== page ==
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Friday, September 02, 2005

More on Stare Decisis

T. More,

Would you distinguish constitutional stare decisis in other fundamental rights contexts, i.e. the incorporation cases or the equal protection clause as it pertains to women, even Brown?

Roe is obviously shaky and I wholeheartedly agree that it "refuses to settle a particular question of individual right persuasively." But there are many other such decisions in gender discrimination, and particularly in criminal procedure that establish rights just as unpersuasively as a matter of original meaning. But no one seems to think we should overrule these.

So do we distinguish Roe because the nature of the right is so terribly immoral that we cannot overlook its unsound reasoning as we can in gender discrimination and rights for the accused? No sensible person thinks that Brown is immoral, and few think cases like Craig v. Boren and Gideon are immoral. But that, to me, is not using stare decisis neutrally. In the words of our beloved HPM (88 Colum. L. Rev. 723, 743):
Because a coherent rationale for the intermittent invocation of stare decisis has not been forthcoming, the impression is created that the doctrine is invoked only as a mask hiding other considerations. As a result, stare decisis seemingly operates with the randomness of a lightning bolt: on occasion it may strike, but when and where can be known only after the fact. A satisfactory theory of constitutional adjudication requires more than that.
So I don't think this answers the question. I don't think your structural/rights dichotomy completely works. Even if one takes the position that the rights precedent can be overruled, even for cases like Brown, Craig, and Gideon, because the rights are so ingrained that they would immediately be reinstated legislatively, that doesn't account for the effect of the precedent on shaping those values so that such would take place.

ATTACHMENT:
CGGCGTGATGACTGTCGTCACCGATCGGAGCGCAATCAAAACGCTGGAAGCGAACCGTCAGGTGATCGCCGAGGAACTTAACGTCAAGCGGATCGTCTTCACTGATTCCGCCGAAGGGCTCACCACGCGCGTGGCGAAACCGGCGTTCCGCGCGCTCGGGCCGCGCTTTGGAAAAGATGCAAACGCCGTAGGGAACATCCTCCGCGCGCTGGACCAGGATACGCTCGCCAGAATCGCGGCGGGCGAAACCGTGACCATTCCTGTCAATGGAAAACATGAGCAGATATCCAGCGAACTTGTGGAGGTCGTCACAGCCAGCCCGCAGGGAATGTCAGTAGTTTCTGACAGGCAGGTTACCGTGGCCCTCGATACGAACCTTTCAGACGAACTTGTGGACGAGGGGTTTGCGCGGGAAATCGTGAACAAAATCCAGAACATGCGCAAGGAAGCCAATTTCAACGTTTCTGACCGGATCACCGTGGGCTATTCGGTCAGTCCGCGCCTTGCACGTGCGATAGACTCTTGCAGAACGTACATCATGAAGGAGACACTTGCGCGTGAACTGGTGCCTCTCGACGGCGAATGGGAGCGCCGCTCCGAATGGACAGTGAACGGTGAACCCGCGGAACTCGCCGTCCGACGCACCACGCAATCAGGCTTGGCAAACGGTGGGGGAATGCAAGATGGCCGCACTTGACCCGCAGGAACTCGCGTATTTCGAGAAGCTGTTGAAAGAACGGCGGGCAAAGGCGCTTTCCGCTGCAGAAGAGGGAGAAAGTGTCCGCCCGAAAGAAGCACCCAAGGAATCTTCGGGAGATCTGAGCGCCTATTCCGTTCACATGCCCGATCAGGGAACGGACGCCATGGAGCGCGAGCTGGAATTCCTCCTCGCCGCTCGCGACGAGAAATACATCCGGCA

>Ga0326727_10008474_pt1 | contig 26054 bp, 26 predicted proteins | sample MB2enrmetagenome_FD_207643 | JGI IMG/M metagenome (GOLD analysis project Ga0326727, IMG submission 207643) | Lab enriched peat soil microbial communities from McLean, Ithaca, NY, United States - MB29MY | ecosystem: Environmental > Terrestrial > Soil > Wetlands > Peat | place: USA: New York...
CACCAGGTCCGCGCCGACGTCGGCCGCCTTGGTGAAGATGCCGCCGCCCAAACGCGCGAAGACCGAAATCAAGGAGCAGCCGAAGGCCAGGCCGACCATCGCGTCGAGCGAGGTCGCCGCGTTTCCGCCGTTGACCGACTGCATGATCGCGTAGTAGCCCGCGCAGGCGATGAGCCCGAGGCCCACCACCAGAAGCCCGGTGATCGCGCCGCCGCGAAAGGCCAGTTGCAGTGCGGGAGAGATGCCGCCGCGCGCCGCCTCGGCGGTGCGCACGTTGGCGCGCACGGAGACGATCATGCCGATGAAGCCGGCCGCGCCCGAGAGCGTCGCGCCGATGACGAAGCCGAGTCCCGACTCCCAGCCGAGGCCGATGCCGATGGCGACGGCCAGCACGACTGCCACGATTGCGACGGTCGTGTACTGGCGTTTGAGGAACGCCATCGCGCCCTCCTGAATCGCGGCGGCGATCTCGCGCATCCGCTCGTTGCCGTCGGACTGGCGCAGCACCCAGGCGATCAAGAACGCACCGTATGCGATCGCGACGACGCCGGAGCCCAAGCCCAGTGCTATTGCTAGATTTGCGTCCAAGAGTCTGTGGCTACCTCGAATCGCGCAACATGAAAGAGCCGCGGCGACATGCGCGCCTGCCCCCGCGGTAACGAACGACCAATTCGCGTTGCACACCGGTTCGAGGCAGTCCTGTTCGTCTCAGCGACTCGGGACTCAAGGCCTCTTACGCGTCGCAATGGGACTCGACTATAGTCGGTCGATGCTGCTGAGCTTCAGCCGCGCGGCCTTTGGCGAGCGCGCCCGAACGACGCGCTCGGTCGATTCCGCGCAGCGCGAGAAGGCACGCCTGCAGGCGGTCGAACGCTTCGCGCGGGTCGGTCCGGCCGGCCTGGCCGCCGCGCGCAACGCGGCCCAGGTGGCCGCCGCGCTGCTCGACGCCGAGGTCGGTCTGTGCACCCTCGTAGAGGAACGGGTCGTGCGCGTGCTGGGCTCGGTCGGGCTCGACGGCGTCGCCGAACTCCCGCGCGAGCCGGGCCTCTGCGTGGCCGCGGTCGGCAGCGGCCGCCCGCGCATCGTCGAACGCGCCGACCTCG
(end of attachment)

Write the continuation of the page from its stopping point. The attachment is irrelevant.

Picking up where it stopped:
That many consider the right to have an abortion on par with their right to counsel or right to equal protection because of their gender leads me to believe we need a better theory of stare decisis. You say "
if the reason we are asked to stick to [Roe and Casey] is policy and not law, I say no way." But policy here, I think, should mean what role stare decisis plays in our jurisprudence. We need to place precedent within originalism and develop neutral principles for its invocation. Otherwise it's Monaghan's lightning bolt.

1 Comments:

Blogger T. More said...

I think you have answered your own question--those cases which nobody seriously questions can be left undisturbed. That's part of my "restrospective constitutional moment analysis"--it could theoretically happen for Roe, but it seems quite clear to me that it has not as yet. As I suggested, Griswold seems to have a level of support, or at least of non-opposition, that makes it silly to imagine that it needs to be overruled in order to "tidy things up."

So I don't think it's impossible to find neutral principles that distinguish Roe from other cases. Now, there are no doubt libertarians who think we should have more controversy over, say, commerce clause jurisprudence. And they bring cases to the courts from time to time. Nevertheless, there does not seem to be a significant national sense that our expanded federal powers need to be radically curtailed, there are not fundamental rights at stake, and insitutions and expectations have grown up around the current regime. Not a result-oriented list of criteria, and again distinguishable.

10:23 AM  

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